Eugina J. DANIELS and Isadora Susan Daniels, Appellants, v. LYONDELL-CITGO REFINING CO., LTD., Atlantic Richfield Company, and Lyondell Chemical Company f/k/a Lyondell Petrochemical Company, Appellees.
After James B. Daniels died of lung cancer allegedly caused by workplace exposure to benzene, Daniels's wife and daughter sued Lyondell-Citgo Refining Co., Ltd., Atlantic Richfield Company, and Lyondell Chemical Company f/k/a Lyondell Petrochemical Company,1 the owners of the refinery where Daniels had worked. The trial court granted a no-evidence summary judgment in favor of the refinery owners on the issue of causation.
In two points of error, Eugina J. Daniels and Isadora Susan Daniels (the Daniels family) argue that they presented more than a scintilla of evidence on general and specific causation and that the trial court erred when it granted summary judgment. We affirm.
James B. Daniels began working for a petrochemical plant in 1976. The plant is currently owned by Lyondell-Citgo Refining Co., Ltd., but was previously owned and operated by Atlantic Richfield Company and Lyondell Petrochemical Company. Throughout his career, Daniels worked in the Aromatics Recovery Unit (ARU), holding various positions as assistant stillman, helper, boardman, and operator.
During the course of his work, Daniels was exposed to a variety of chemicals, including benzene, mixed xylenes, ethylene, and propane. There were allegedly numerous benzene leaks, which usually occurred in conjunction with the plant's low-line connection and feed filtrate coils. The “low-line” is a system of pipes wherein various chemicals-including benzene-are moved throughout the plant. The feed filtrate coils take chemicals used for mixing chemical product from the “hot side” of the ARU the cooler side wherein they are actually mixed.
In October 1996, Daniels was diagnosed with bronchial alveolar carcinoma, a form of terminal lung cancer. He died in October 1997 at the age of 56.
The Daniels family sued the refineries for negligence and gross negligence in this wrongful death action. The petition alleged that the refineries were responsible for Daniels's death “through their willful act and omission or gross negligence in allowing the improper release of known carcinogens into Jim Daniels' (sic) work environment. By their wrongful conduct, Jim Daniels was exposed to carcinogens which resulted in his death.”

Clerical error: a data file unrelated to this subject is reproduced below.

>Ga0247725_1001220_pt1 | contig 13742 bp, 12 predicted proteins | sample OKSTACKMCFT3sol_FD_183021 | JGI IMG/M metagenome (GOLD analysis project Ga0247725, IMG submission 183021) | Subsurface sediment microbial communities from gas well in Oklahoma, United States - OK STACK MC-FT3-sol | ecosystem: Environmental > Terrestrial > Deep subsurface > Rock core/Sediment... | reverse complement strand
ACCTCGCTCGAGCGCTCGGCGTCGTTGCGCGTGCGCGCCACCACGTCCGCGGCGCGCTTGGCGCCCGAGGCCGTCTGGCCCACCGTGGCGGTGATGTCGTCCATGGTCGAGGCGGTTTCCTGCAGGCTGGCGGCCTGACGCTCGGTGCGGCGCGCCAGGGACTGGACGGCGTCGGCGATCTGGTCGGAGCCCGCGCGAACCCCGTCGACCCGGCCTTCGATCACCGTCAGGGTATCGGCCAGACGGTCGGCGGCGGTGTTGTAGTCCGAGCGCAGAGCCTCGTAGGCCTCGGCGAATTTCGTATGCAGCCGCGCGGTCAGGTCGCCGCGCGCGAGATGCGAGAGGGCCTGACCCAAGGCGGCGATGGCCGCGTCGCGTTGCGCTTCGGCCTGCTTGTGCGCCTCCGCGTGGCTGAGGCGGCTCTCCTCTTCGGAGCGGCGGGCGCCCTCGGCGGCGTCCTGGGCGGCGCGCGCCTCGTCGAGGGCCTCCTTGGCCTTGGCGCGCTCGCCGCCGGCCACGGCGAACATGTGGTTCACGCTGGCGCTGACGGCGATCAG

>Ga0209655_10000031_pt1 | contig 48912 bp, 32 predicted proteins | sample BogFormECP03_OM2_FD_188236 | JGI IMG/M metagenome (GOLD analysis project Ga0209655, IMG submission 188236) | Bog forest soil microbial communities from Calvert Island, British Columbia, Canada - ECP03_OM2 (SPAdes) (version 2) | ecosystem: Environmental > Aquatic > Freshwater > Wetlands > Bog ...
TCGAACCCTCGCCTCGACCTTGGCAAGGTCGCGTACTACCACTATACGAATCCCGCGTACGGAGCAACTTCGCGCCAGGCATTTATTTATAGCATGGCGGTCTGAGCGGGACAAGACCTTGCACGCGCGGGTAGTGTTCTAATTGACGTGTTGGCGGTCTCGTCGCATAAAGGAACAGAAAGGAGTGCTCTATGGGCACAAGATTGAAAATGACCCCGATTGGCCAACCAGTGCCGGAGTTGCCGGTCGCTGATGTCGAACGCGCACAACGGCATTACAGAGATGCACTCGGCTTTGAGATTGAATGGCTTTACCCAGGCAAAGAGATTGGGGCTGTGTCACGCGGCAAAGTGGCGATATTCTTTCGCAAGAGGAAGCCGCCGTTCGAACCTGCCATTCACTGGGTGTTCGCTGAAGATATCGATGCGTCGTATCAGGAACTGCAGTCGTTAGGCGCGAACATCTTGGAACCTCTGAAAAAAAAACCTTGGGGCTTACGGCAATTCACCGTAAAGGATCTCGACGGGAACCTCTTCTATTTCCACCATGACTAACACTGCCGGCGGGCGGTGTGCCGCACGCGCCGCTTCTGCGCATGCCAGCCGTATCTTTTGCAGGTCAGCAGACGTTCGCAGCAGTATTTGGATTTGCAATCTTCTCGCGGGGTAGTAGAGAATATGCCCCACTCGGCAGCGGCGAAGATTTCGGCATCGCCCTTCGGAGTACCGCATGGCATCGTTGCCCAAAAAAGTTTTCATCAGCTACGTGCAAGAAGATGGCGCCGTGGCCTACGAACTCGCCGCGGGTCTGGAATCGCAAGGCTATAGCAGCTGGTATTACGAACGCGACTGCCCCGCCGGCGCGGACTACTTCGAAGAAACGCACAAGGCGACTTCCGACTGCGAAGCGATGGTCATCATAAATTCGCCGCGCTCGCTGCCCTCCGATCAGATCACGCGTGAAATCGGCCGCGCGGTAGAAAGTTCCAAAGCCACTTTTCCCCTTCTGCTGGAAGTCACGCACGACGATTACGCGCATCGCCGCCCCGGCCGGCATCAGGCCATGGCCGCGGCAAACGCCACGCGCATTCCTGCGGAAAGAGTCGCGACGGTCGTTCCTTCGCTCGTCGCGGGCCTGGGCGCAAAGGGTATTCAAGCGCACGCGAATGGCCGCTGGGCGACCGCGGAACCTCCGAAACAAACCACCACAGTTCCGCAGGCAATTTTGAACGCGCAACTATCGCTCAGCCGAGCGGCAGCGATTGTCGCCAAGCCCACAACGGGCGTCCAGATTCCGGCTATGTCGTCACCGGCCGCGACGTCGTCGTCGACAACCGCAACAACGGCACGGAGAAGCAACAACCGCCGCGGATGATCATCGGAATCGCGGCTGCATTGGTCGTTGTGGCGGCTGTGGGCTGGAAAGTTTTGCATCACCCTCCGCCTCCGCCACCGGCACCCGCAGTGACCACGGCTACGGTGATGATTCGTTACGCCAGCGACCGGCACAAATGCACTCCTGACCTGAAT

The refinery owners filed a no-evidence motion for summary judgment based solely on the Daniels family's inability to show any evidence that benzene causes bronchial alveolar carcinoma in humans. A hearing was held on the motion, and the trial court granted the Daniels family additional time to conduct discovery. A second hearing was held, and the trial court granted the refinery owners' motion for summary judgment.
Standard of Review
Under rule 166a(i), a party is entitled to summary judgment if, after adequate time for discovery, there is no evidence of one or more essential elements of a claim or defense on which an adverse party would have the burden of proof at trial. Tex.R. Civ. P. 166a(i). Thus, a no-evidence summary judgment is similar to a directed verdict. Flameout Design & Fabrication, Inc. v. Pennzoil Caspian Corp., 994 S.W.2d 830, 834 (Tex.App.-Houston [1st Dist.] 1999, no pet.). The motion for summary judgment may not be general, but must state the elements on which there is no evidence. Tex.R. Civ. P. 166a(i).
The trial court must grant the motion unless the non-movant produces more than a scintilla of evidence raising a genuine issue of material fact on each of the challenged elements. Tex.R. Civ. P. 166a(i); Macias v. Fiesta Mart, Inc., 988 S.W.2d 316, 317 (Tex.App.-Houston [1st Dist.] 1999, no pet.). More than a scintilla of evidence exists when the evidence supporting the finding, as a whole, rises to a level that would enable reasonable and fair-minded people to differ in their conclusions. Burroughs Wellcome Co. v. Crye, 907 S.W.2d 497, 499 (Tex.1995).